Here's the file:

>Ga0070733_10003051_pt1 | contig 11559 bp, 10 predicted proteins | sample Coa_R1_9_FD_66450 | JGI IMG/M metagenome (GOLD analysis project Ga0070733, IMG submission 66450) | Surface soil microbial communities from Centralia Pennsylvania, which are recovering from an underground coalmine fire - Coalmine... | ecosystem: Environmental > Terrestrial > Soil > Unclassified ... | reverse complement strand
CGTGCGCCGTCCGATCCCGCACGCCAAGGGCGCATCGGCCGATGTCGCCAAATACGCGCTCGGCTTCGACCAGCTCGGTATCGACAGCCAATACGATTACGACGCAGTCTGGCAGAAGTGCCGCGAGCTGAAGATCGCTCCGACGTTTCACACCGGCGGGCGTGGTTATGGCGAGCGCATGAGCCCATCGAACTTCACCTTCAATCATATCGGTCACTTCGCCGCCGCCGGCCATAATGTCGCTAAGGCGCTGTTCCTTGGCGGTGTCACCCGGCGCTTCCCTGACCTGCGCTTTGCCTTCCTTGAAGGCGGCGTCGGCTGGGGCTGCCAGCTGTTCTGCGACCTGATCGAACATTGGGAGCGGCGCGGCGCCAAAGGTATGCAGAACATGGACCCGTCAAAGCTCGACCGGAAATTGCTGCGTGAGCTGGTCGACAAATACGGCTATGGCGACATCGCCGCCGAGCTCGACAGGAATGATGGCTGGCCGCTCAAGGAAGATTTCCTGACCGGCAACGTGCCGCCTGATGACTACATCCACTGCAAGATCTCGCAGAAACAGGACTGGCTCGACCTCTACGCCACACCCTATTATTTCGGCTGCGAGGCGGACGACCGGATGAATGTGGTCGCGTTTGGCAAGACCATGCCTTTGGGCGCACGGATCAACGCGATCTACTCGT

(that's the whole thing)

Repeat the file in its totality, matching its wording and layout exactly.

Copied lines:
>Ga0070733_10003051_pt1 | contig 11559 bp, 10 predicted proteins | sample Coa_R1_9_FD_66450 | JGI IMG/M metagenome (GOLD analysis project Ga0070733, IMG submission 66450) | Surface soil microbial communities from Centralia Pennsylvania, which are recovering from an underground coalmine fire - Coalmine... | ecosystem: Environmental > Terrestrial > Soil > Unclassified ... | reverse complement strand
CGTGCGCCGTCCGATCCCGCACGCCAAGGGCGCATCGGCCGATGTCGCCAAATACGCGCTCGGCTTCGACCAGCTCGGTATCGACAGCCAATACGATTACGACGCAGTCTGGCAGAAGTGCCGCGAGCTGAAGATCGCTCCGACGTTTCACACCGGCGGGCGTGGTTATGGCGAGCGCATGAGCCCATCGAACTTCACCTTCAATCATATCGGTCACTTCGCCGCCGCCGGCCATAATGTCGCTAAGGCGCTGTTCCTTGGCGGTGTCACCCGGCGCTTCCCTGACCTGCGCTTTGCCTTCCTTGAAGGCGGCGTCGGCTGGGGCTGCCAGCTGTTCTGCGACCTGATCGAACATTGGGAGCGGCGCGGCGCCAAAGGTATGCAGAACATGGACCCGTCAAAGCTCGACCGGAAATTGCTGCGTGAGCTGGTCGACAAATACGGCTATGGCGACATCGCCGCCGAGCTCGACAGGAATGATGGCTGGCCGCTCAAGGAAGATTTCCTGACCGGCAACGTGCCGCCTGATGACTACATCCACTGCAAGATCTCGCAGAAACAGGACTGGCTCGACCTCTACGCCACACCCTATTATTTCGGCTGCGAGGCGGACGACCGGATGAATGTGGTCGCGTTTGGCAAGACCATGCCTTTGGGCGCACGGATCAACGCGATCTACTCGT